Air pollution pushes up lung cancer risks, new study shows

Air pollution can trigger lung cancer – even in people who have never smoked, according to the latest research. Experts say inflammation in the lungs, caused by tiny toxic particles in the air, promotes the growth of cells which carry cancer-causing mutations.

It is hoped the findings could pave the way for a cheap pill that could be taken by people who live in cities, where pollution from traffic and industrial plants is highest.

Professor Charles Swanton, Cancer Research UK’s chief clinician, said such a treatment is probably ten to 20 years away.

But he added: “If you could take a tablet one day that could interfere with a specific part of the pathway without causing any toxicity, as we do for statins and cardiovascular disease, there is hope for the future.”

Toxic particles have been linked to a range of health conditions, including asthma, heart disease and dementia. But scientists were previously baffled as to how pollution could increase the risk of lung cancer.

Prof Swanton and his team discovered PM2.5 particles – which measure around three per cent of the width of a human hair – cause the lung inflammation which can “wake up” cells carrying dangerous mutations and encourage them to develop into tumours.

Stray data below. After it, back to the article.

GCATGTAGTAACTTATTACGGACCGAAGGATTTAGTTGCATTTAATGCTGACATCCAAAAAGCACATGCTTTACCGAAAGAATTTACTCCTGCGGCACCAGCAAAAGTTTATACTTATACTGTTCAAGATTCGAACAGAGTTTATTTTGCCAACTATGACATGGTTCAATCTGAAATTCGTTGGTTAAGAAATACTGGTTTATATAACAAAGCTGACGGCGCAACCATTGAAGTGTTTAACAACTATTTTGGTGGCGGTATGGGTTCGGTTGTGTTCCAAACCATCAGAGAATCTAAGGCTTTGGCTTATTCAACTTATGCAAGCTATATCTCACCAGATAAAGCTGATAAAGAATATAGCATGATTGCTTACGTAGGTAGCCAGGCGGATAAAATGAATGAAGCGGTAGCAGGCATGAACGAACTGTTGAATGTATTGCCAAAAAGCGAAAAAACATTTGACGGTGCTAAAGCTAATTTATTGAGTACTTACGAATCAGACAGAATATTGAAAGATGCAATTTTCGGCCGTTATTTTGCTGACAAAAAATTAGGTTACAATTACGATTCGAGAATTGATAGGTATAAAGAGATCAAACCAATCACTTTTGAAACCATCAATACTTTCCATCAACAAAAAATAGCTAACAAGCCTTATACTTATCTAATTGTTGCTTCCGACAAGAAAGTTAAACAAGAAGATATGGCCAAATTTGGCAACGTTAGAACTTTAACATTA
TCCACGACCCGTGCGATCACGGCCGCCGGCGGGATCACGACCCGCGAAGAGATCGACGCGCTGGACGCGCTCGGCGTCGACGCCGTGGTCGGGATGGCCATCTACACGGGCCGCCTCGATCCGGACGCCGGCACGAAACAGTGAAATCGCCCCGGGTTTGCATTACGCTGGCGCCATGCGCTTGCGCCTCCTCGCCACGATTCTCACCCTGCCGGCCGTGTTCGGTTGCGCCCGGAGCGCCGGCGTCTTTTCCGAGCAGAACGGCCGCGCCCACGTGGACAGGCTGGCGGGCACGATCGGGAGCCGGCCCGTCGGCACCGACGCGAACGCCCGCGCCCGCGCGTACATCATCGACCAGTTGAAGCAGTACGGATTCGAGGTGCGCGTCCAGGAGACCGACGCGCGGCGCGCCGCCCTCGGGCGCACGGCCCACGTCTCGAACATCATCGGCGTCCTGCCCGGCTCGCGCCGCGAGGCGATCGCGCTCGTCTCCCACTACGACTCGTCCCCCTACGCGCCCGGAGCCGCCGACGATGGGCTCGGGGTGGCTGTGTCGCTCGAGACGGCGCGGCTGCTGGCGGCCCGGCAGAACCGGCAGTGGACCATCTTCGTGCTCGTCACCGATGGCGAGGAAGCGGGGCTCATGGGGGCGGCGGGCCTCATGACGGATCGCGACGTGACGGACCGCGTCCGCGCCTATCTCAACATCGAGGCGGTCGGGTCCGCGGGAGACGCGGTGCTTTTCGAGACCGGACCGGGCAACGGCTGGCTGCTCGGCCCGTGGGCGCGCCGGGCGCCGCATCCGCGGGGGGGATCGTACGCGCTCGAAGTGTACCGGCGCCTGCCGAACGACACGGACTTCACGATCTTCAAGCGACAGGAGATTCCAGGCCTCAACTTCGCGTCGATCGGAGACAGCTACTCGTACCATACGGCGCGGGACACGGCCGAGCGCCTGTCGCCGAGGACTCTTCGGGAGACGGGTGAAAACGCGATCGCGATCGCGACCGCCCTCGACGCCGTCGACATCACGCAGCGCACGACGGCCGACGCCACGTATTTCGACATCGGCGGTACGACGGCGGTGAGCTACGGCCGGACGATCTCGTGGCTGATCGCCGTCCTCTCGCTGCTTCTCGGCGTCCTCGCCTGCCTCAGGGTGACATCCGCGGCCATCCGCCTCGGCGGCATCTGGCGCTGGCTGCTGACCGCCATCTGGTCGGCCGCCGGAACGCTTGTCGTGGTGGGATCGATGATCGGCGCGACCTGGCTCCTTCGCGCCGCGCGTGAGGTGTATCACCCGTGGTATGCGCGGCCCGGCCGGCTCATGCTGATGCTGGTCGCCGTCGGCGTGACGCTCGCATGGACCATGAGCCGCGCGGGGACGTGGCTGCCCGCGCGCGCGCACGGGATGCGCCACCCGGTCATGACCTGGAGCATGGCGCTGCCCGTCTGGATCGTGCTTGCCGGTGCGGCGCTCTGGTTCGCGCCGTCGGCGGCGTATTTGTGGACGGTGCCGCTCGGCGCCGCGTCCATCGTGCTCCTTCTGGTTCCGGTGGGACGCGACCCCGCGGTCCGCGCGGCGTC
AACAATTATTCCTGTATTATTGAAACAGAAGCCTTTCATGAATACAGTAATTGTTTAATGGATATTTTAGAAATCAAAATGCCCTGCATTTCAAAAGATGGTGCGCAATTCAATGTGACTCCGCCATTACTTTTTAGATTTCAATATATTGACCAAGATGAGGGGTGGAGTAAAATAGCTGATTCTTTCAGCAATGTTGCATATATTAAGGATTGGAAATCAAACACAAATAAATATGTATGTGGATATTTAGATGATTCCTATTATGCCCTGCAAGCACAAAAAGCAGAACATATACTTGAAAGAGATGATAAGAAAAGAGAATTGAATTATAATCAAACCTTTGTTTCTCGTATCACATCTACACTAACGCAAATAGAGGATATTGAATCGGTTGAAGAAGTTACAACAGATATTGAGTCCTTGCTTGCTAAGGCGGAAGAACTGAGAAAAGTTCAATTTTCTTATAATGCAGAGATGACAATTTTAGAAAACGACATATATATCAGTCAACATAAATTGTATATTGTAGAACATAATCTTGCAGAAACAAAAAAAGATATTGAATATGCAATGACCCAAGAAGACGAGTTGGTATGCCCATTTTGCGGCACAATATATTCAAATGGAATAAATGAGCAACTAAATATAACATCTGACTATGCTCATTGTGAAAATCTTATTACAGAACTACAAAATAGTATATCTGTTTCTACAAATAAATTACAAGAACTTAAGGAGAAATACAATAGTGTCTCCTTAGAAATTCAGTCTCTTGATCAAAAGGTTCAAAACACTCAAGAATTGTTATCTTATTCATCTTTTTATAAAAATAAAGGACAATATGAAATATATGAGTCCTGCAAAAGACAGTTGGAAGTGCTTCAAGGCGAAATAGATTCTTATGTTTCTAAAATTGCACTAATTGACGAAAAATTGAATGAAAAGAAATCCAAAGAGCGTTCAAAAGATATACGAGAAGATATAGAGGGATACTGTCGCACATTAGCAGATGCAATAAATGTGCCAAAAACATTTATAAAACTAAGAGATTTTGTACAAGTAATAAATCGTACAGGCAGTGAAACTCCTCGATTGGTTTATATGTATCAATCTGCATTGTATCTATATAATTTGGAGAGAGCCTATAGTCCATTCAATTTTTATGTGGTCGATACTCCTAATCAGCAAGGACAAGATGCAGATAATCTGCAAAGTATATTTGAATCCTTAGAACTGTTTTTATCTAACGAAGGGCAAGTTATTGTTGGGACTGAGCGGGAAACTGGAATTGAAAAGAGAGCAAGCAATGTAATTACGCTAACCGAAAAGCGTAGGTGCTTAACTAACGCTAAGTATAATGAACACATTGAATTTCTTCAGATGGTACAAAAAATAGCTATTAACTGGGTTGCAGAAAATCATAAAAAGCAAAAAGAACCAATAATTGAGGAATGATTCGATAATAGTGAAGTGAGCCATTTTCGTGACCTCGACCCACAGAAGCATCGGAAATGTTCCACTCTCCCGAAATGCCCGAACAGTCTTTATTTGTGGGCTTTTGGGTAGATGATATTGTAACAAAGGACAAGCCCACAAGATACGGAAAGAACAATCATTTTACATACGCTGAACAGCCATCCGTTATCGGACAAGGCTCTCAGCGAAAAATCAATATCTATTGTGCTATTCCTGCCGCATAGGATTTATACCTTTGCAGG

They looked at a type of lung cancer linked to mutations in the EGFR gene, which often affects non-smokers.

Data from more than 400,000 people in the UK and Asia showed higher rates of the cancer in areas where air pollution levels were higher.

And tests showed mice carrying EGFR mutations were more likely to develop tumours when exposed to air pollution.

Prof Swanton said: “Cells with cancer-causing mutations accumulate naturally as we age, but they are normally inactive. We’ve demonstrated air pollution wakes these cells up, encouraging them to grow and potentially form tumours.”

The CRUK-funded study, in journal Nature, was led by the Francis Crick Institute and University College London.

Around 6,000 non-smokers die of lung cancer each year in the UK. But smoking is still the biggest cause of the disease, accounting for almost three-quarters of the 48,500 cases diagnosed every 12 months.

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